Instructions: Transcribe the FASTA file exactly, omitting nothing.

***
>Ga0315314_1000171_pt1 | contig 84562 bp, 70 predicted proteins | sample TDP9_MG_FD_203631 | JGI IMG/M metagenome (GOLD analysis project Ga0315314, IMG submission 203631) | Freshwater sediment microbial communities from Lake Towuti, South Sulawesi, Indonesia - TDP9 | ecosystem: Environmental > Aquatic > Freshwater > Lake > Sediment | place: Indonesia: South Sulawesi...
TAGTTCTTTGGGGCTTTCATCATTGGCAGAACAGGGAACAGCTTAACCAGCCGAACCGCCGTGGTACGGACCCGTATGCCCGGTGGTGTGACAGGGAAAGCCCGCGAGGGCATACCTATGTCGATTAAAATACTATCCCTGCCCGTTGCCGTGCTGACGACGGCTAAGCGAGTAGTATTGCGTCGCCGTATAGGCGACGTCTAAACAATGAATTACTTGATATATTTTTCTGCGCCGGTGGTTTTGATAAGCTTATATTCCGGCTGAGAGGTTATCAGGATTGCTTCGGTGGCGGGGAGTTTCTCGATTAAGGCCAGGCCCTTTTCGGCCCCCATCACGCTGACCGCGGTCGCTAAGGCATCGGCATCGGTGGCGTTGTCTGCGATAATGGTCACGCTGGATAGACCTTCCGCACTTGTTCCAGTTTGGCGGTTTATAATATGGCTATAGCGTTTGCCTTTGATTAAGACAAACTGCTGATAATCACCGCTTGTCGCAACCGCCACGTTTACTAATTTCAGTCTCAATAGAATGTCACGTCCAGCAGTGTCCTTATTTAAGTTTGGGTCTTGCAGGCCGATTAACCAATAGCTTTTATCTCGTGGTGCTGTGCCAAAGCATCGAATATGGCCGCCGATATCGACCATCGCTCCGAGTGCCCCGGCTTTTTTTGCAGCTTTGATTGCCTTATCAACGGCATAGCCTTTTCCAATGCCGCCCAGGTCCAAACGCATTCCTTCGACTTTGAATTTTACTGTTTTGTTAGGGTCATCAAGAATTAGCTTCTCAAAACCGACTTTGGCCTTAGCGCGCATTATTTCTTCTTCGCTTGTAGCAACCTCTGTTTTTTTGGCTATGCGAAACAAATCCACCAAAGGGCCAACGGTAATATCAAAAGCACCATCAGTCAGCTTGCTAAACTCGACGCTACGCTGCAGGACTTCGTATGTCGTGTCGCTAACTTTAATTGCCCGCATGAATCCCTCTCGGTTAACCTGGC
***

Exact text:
>Ga0315314_1000171_pt1 | contig 84562 bp, 70 predicted proteins | sample TDP9_MG_FD_203631 | JGI IMG/M metagenome (GOLD analysis project Ga0315314, IMG submission 203631) | Freshwater sediment microbial communities from Lake Towuti, South Sulawesi, Indonesia - TDP9 | ecosystem: Environmental > Aquatic > Freshwater > Lake > Sediment | place: Indonesia: South Sulawesi...
TAGTTCTTTGGGGCTTTCATCATTGGCAGAACAGGGAACAGCTTAACCAGCCGAACCGCCGTGGTACGGACCCGTATGCCCGGTGGTGTGACAGGGAAAGCCCGCGAGGGCATACCTATGTCGATTAAAATACTATCCCTGCCCGTTGCCGTGCTGACGACGGCTAAGCGAGTAGTATTGCGTCGCCGTATAGGCGACGTCTAAACAATGAATTACTTGATATATTTTTCTGCGCCGGTGGTTTTGATAAGCTTATATTCCGGCTGAGAGGTTATCAGGATTGCTTCGGTGGCGGGGAGTTTCTCGATTAAGGCCAGGCCCTTTTCGGCCCCCATCACGCTGACCGCGGTCGCTAAGGCATCGGCATCGGTGGCGTTGTCTGCGATAATGGTCACGCTGGATAGACCTTCCGCACTTGTTCCAGTTTGGCGGTTTATAATATGGCTATAGCGTTTGCCTTTGATTAAGACAAACTGCTGATAATCACCGCTTGTCGCAACCGCCACGTTTACTAATTTCAGTCTCAATAGAATGTCACGTCCAGCAGTGTCCTTATTTAAGTTTGGGTCTTGCAGGCCGATTAACCAATAGCTTTTATCTCGTGGTGCTGTGCCAAAGCATCGAATATGGCCGCCGATATCGACCATCGCTCCGAGTGCCCCGGCTTTTTTTGCAGCTTTGATTGCCTTATCAACGGCATAGCCTTTTCCAATGCCGCCCAGGTCCAAACGCATTCCTTCGACTTTGAATTTTACTGTTTTGTTAGGGTCATCAAGAATTAGCTTCTCAAAACCGACTTTGGCCTTAGCGCGCATTATTTCTTCTTCGCTTGTAGCAACCTCTGTTTTTTTGGCTATGCGAAACAAATCCACCAAAGGGCCAACGGTAATATCAAAAGCACCATCAGTCAGCTTGCTAAACTCGACGCTACGCTGCAGGACTTCGTATGTCGTGTCGCTAACTTTAATTGCCCGCATGAATCCCTCTCGGTTAACCTGGC